Eminem, Outkast and Kings Of Leon were the big-name headliners at this year’s Lollapalooza festival, held in Chicago’s Grant Park from Aug. 1–3.
But the festival offered several standout sets from other rising indie acts, including English rock quartet Arctic Monkeys and New Zealand pop sensation Lorde.
Lollapalooza began as a touring festival, playing cities in North America from 1991 to 1997. After a decline in the late ’90s and early ’00s, the festival eventually found its permanent home in Chicago in 2005, marking this year as the festival’s 10th anniversary.
The festival organizers—who include founder and Jane’s Addiction vocalist Perry Farrell and concert promoter C3—have expressed a strong desire to extend Lollapalooza’s international reach. Recent offshoots of the fest have taken place in South American cities: Santiago, Chile; São Paulo, Brazil; and Buenos Aires, Argentina.
This year’s flagship event in Chicago featured 130 artists on eight stages over three days.
On Friday, Arctic Monkeys performed on the Bud Light stage, the festival’s second largest, on the northern end of the park.
Arctic Monkeys have received steady airplay on Chicago’s triple-A station WXRT-FM, and the British band’s profile in the United States has been growing steadily in recent years.
Their Friday night slot at the festival put them in direct competition with Eminem (who also headlined the fest in 2011), drawing fans to the Samsung Galaxy main stage at the park’s opposite end.
Arctic Monkeys released their fifth album, AM (Domino), last fall. The album’s sexy, late-night music—the album’s apt title could also be seen as an acronym for the band’s name—has a Stones-y swagger and features smarter, more sophisticated tunes than previous outings.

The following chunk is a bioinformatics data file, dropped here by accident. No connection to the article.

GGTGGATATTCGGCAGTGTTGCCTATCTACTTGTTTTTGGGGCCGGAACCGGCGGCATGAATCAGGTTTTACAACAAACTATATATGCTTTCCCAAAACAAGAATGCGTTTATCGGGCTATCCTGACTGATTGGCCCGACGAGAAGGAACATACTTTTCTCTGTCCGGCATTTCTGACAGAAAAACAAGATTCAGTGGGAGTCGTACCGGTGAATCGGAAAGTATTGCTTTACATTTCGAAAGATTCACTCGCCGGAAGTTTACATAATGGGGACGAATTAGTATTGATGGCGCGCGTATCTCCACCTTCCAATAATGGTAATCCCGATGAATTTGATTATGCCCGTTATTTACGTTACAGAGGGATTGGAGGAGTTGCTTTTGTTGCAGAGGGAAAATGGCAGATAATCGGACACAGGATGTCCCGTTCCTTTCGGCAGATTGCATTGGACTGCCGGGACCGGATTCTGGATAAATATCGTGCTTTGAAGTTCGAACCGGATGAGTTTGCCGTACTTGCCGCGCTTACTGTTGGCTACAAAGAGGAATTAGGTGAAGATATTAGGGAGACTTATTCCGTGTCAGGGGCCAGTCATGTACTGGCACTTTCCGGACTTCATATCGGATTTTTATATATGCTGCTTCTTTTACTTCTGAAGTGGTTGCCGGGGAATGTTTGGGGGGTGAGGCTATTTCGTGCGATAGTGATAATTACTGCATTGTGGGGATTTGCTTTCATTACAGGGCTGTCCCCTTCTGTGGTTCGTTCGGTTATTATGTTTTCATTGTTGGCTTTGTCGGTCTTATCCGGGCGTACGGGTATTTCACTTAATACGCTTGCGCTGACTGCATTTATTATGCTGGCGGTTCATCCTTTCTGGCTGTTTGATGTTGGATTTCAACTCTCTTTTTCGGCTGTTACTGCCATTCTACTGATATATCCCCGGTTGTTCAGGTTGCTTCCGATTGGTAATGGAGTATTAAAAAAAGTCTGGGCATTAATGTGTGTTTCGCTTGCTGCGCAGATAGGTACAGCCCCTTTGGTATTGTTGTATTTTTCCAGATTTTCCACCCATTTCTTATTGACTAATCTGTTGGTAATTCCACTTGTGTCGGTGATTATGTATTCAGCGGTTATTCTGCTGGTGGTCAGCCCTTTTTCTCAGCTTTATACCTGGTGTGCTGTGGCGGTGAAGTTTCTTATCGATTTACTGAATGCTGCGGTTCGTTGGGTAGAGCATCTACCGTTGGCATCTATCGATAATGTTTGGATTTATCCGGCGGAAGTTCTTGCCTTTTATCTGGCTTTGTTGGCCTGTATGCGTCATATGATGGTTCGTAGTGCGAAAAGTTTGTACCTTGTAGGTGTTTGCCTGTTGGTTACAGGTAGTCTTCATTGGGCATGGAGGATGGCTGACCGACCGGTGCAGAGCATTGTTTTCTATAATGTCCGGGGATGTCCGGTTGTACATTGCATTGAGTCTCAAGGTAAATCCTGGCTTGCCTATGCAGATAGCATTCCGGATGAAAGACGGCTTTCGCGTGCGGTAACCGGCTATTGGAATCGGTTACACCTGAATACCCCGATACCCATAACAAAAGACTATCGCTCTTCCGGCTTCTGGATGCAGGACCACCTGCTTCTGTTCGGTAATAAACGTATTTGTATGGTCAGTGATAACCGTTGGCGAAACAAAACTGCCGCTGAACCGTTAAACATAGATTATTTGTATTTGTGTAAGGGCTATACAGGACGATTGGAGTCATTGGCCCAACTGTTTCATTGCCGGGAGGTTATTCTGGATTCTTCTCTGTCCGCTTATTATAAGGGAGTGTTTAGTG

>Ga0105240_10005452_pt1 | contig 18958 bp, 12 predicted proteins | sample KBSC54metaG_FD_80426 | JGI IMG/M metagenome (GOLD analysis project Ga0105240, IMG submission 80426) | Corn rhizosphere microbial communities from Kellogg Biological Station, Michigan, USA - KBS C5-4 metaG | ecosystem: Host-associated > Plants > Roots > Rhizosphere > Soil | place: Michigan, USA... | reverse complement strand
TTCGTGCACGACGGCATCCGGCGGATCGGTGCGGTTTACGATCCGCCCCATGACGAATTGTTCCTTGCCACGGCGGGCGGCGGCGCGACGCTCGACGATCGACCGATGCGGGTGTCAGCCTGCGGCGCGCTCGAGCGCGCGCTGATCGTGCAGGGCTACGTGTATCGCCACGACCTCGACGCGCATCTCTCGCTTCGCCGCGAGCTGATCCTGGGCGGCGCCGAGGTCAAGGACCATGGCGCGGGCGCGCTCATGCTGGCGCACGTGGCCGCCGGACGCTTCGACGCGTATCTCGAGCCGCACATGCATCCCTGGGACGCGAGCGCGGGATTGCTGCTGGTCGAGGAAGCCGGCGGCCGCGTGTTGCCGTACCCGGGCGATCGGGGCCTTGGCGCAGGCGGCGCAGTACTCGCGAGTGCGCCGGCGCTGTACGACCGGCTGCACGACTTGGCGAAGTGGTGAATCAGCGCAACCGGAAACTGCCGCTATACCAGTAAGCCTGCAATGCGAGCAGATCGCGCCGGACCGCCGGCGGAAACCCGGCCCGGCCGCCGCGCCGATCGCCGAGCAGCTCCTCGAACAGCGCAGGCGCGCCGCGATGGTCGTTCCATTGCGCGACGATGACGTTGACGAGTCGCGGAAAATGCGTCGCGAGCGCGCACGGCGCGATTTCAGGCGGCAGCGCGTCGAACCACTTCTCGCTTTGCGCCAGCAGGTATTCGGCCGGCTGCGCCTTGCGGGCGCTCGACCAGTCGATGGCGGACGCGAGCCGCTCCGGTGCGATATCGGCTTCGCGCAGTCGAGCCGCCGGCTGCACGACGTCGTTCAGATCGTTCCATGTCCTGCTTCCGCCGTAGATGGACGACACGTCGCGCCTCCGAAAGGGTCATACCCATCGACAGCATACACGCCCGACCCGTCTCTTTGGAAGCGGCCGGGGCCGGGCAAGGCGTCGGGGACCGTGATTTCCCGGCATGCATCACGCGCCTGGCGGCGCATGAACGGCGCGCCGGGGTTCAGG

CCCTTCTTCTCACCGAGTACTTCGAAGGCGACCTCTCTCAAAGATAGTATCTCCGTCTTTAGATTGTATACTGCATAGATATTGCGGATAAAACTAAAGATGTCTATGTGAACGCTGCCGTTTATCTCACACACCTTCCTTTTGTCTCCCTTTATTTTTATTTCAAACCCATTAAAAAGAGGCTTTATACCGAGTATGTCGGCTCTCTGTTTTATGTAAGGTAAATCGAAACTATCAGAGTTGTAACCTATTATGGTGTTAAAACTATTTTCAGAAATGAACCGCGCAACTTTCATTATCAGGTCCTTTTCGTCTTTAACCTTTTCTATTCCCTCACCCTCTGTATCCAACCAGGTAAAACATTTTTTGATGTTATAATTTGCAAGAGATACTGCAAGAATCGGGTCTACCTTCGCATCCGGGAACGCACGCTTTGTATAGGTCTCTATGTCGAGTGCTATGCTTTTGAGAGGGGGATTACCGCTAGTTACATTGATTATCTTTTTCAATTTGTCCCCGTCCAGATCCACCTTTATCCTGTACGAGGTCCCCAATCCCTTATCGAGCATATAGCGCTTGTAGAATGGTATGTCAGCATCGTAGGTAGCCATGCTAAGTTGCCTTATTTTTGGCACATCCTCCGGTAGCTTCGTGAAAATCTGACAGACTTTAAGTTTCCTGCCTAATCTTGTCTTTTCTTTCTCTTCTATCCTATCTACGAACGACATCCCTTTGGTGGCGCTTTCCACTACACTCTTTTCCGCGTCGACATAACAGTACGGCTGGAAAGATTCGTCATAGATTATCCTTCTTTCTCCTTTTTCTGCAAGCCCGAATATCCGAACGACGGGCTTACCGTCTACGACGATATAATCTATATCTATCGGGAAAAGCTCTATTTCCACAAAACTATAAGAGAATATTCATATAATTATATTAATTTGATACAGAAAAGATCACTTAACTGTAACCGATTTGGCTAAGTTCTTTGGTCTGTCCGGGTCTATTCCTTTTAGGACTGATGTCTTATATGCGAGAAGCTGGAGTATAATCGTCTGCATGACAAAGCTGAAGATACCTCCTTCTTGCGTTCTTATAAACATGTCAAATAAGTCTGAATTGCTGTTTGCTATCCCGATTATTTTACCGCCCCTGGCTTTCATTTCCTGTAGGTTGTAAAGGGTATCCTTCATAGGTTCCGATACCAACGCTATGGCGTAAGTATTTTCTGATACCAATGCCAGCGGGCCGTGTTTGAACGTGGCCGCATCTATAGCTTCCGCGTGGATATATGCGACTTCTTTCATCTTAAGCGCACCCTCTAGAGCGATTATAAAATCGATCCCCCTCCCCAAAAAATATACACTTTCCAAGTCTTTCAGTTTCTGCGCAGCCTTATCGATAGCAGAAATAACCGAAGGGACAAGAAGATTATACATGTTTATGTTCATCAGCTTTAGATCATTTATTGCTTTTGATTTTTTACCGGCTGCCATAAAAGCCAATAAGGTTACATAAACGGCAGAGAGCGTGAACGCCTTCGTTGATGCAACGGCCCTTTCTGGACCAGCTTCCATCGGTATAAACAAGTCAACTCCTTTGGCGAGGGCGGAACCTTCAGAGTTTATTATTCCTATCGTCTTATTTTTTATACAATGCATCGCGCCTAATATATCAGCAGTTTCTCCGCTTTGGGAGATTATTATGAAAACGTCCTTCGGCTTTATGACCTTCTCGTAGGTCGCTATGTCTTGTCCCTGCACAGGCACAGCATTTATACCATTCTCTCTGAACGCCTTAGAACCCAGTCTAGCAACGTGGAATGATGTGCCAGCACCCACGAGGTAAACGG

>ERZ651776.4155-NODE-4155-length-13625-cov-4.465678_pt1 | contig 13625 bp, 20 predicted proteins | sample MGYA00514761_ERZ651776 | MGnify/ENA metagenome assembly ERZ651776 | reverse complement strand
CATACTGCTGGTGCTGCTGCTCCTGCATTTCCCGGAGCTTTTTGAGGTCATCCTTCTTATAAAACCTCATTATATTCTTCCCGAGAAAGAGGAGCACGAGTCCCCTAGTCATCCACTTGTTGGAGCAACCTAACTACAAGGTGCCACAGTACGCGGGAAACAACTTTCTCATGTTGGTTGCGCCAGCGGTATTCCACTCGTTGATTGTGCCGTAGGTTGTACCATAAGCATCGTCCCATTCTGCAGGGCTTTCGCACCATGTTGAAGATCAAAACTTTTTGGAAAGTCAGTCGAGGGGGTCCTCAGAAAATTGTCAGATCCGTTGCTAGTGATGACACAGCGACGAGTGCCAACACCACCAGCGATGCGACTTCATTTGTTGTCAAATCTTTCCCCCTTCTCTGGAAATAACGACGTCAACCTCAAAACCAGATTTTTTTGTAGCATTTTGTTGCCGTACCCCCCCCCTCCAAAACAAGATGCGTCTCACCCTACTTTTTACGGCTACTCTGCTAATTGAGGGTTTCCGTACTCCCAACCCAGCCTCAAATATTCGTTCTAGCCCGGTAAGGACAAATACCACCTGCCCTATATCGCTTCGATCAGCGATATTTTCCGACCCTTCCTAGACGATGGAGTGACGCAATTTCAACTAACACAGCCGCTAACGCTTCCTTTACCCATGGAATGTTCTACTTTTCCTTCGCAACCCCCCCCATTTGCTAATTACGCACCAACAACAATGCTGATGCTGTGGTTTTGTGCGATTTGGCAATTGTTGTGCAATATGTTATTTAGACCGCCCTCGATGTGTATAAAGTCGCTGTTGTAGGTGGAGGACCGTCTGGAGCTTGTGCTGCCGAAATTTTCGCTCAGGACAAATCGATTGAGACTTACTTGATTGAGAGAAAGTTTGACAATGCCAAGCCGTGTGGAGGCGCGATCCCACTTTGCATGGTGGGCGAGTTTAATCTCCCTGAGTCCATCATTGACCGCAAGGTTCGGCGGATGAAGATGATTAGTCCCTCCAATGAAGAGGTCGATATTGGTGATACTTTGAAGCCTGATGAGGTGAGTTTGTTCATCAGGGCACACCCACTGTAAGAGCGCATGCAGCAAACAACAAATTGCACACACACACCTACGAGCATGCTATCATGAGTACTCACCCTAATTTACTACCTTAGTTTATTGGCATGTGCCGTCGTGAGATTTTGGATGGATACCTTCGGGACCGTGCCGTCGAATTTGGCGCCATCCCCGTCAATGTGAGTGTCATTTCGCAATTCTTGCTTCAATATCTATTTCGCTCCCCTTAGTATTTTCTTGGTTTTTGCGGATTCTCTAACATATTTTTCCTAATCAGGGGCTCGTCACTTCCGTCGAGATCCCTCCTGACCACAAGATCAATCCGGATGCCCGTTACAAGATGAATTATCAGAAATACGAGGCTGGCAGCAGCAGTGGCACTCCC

Opening with three songs off the new album—“Do I Wanna Know?,” “Snap Out Of It” and “Arabella”—the band jumpstarted the crowd.
“I’m gonna tell you about a girl called Arabella,” said frontman Alex Turner, sounding every bit an international man of mystery. At other points during the show, he pulled out a comb and slicked back his hair, and often thrust his hips in sexual innuendo.
The group’s older material didn’t have quite the punch and freshness of the songs on AM, but the snarky lyricism of favorites like “Don’t Sit Down ’Cause I’ve Moved Your Chair” (from 2011’s Suck It And See) and “Crying Lighting” (from 2009’s Humbug) still resonated with the audience.
Among the other highlights from AM were “Knee Socks,” “Fireside,” “Why’d You Only Call Me When You’re High?”
“I Bet You Look Good On The Dance Floor,” from the group’s 2006 debut, Whatever People Say I Am, That’s What I’m Not, was another highlight of the group’s 90-minute set.
Earlier that evening on the same stage, 17-year-old Ella Yelich-O’Connor, aka Lorde, proved to be a charismatic performer. She was comfortable on the big stage, often throwing her head back in ecstasy or swishing her brown locks.
With just a backing duo—a live drummer and keyboardist-programmer—Lorde brought out a large, loyal crowd. “In all chaos, there is calculation,” she sang on opener “Glory And Gore,” seeming aware of how she’d arrived at fame so quickly.
“Chicago it’s such a pleasure to be here—there are so many of you,” she told the audience in disbelief. “This is so nice,” she added, pointing out the trees and fountain in the near distance.
The minimal “Biting Down,” from 2013’s The Love Club EP (Virgin/Universal), featured an erratic, whirring beat and the morbid lyric, “It feels better biting down.” Lorde co-writes her songs with producer Joel Little, and their music can move from painfully slow tempos to upbeat pop hooks, showing a broad stylistic depth.
Among the strongest songs in the set was “Tennis Court,” from Lorde’s debut album, Pure Heroine (Universal), featuring quick-fire lyrics and evocations of high-school life.
“Buzzcut Season” featured more biting lyrics (“I remember when your head caught flame”), while “Ribs” also tapped into a teenage emotional state.
“I’m lost for words. That doesn’t happen to me often,” she told the crowd before singing “Ribs.” “That’s so crazy that the gods decided that this many of you want to come hang out with me. I can see [people in the crowd who remind me of] friends from back home,” she added, during an uninhibited but sincere moment.
Megahit “Royals”—which took home the Song of the Year honors at the 56th Annual Grammy Awards earlier this year—came toward the end of Lorde’s set. A response to the excess of today’s pop songs, the song took on an added irony at the pop culture-embracing festival.
“Let me be your ruler, you can call me Queen Bee,” Lorde sang, and the people were ready to follow.